Since 2013, boat builder Friedrich J. Deimann, founder of Greenboats, has been developing composite materials from sustainable sources with his team. His lightweight materials made from flax are unique worldwide and are used in various applications. One of these is boat building, where Deimann’s developed flax fiber mats are used for both hull construction and interior finishing in panel form.
Natural fibre-reinforced composites (NFC) are comparable to traditional glass fibre-reinforced plastics (GRP) and are now an equivalent substitute. Successful examples include the Flax 27, exhibited at the Boot & Fun event at the end of November in Berlin. Non-structural components from Greenboats are also found in Boris Herrmann’s racing yacht. The materials are also used in wind turbines and caravan construction. However, mass production is still needed for widespread market adoption of sustainable materials.
New partner, new location
After a successful decade of material development, Greenboats is now gearing up for mass production. Just a few months ago, the green Bremen startup secured the French family company Depestele as a partner to directly source roving for their technical fabrics in large quantities from the manufacturer. Further financial support from flax producer Depestele also enables the purchase of a panel production street to press the sustainable composite panels and establish large-scale production. The only thing missing was the production site.
Friedrich Deimann © Kerstin Zillmer
Greenboats has now found it at the Lemwerder location, on the opposite side of the Weser River from Bremen, at the company Fassmer. In the 7,000 m2 hall, the production of ecological composite materials will soon begin on Fassmer’s premises. Fassmer supports the company by gradually expanding the space. The newly acquired press for composite panels is currently being programmed. Greenboats aims to start large-scale production by 2024.
Where the first carbon fiber airplanes from Airbus were once developed, the first sustainable boatbuilding material will soon be produced, opening new possibilities for shipyards to make boats more sustainable. Friedrich Deimann’s vision is coming true at this moment. His foresight in developing new materials is now leading to the desired industrialization of natural fiber-reinforced plastics. Courage and strong partnerships were the ingredients. “With Fassmer by our side, we can achieve our ambitious goals and respond to the growing demand for sustainable products,” says the green pioneer for sustainable materials.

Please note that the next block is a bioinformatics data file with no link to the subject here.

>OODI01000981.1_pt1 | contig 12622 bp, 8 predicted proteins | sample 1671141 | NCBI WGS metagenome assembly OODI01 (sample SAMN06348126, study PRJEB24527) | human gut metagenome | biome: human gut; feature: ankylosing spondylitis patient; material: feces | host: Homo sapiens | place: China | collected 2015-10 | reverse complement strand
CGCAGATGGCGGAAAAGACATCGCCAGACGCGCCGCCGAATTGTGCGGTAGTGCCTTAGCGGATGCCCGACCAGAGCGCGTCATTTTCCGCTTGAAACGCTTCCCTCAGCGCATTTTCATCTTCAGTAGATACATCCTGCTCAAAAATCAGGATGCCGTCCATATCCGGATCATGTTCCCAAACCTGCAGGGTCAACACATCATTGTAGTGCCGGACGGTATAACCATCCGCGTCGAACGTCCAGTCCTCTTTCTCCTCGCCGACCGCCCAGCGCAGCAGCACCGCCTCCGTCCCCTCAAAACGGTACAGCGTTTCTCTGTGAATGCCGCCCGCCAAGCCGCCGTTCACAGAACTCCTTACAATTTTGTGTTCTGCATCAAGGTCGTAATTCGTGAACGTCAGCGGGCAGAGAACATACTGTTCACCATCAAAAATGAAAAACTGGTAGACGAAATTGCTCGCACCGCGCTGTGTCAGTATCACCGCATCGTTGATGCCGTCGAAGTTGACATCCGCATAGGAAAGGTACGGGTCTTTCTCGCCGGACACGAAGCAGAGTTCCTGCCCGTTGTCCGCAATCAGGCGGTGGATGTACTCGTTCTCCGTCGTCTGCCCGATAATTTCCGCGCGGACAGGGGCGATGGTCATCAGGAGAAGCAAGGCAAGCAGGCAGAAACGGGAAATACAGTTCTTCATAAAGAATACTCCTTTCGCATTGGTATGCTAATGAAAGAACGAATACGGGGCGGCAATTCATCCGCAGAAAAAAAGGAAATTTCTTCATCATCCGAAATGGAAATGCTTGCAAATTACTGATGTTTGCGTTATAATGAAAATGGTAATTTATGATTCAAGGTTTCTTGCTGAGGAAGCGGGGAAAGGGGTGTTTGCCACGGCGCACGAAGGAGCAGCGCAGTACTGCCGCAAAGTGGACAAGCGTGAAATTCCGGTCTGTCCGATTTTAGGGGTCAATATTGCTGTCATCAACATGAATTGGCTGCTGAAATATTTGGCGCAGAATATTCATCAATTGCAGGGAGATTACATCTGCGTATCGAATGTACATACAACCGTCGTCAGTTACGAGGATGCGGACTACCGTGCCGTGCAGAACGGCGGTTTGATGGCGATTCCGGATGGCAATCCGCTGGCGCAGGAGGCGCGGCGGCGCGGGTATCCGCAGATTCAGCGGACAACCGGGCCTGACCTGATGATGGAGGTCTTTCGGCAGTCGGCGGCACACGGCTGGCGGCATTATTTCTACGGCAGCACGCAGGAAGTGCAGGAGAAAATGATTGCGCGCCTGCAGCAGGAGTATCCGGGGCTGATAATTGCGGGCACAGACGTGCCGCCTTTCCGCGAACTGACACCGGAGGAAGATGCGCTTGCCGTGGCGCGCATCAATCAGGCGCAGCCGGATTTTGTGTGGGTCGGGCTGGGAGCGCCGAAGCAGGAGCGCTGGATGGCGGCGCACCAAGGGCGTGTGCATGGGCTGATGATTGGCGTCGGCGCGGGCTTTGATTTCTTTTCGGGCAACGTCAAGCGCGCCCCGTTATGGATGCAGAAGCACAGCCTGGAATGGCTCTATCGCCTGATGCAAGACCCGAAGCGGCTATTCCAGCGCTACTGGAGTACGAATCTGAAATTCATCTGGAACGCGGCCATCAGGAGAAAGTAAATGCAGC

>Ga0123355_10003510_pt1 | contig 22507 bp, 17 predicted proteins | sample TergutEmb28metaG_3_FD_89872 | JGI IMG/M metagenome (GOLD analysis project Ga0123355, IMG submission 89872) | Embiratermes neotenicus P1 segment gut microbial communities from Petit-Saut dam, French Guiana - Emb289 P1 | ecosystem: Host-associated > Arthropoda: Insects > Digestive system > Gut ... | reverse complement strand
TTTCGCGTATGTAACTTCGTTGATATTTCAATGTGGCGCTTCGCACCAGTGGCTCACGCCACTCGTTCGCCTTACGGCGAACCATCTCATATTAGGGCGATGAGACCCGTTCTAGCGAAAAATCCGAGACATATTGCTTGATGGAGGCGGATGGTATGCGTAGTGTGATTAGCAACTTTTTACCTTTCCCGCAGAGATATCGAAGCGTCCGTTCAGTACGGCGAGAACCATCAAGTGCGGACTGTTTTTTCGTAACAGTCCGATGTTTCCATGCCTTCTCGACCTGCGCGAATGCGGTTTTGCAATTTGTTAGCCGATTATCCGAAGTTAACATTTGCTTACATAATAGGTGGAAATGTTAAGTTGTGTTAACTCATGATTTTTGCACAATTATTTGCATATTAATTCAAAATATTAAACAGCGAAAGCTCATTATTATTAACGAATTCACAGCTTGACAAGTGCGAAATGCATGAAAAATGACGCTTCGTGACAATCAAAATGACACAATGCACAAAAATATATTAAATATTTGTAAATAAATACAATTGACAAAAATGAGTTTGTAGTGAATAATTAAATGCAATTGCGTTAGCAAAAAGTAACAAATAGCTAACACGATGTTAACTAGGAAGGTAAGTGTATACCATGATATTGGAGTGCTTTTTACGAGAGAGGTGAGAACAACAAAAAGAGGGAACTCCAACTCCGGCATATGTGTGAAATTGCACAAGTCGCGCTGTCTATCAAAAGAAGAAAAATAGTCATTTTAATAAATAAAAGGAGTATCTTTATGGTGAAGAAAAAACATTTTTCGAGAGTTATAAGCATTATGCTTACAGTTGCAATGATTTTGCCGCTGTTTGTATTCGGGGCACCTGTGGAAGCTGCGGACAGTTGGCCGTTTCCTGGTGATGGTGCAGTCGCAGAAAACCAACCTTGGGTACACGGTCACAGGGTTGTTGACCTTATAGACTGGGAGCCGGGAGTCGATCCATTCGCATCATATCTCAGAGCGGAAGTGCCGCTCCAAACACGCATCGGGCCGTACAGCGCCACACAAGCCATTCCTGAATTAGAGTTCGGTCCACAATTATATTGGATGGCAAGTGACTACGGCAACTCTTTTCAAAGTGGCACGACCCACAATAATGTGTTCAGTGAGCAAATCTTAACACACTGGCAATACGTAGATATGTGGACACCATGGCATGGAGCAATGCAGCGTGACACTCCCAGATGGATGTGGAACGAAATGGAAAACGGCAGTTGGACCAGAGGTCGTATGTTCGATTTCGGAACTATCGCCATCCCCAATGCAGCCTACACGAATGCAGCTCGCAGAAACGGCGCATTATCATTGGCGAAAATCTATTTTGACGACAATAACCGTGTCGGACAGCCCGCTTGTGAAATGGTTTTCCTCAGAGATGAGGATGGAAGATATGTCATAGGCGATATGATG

The same spirit
Like Depestele, Fassmer is a family-owned business – in its fourth generation. Why do a startup and a family business fit so well together? Both share a flat hierarchy, enabling fast and bold decision-making. At the same time, Fassmer is one of the leading companies in traditional composite materials for GRP and CFRP (carbon fiber composite) in Europe and wants to renew itself through cooperation with Greenboats.
Depestele provides the basic material © Depestele
Since 1958, Fassmer has specialized in the production of components and systems, serving boat and caravan construction, as well as wind turbine construction. Greenboats is also active in these segments. The composite pioneer wants to support Greenboats in building the infrastructure for laminates for the manufacturing industry. Both companies can now combine their expertise in composite technology and together set new standards in the field of sustainable lightweight components, investing more in sustainable composite materials.
The new panel production facility is designed for the production of laminates from environmentally friendly flax fibers and bio-based resins in dimensions of up to 6 × 2.50 meters. The components are characterized by their low weight and high stiffness. With a content of 40 to 100 percent biological resins, this resource-friendly panel material significantly reduces its carbon footprint. Moreover, it is easier to recycle than GRP because it burns without residue.
The industrialization of NFCs will open new doors for boat building. For the first time, shipyards will be able to use sustainable materials for the interior finishing of their boats. The exciting question arises: Who will be the first?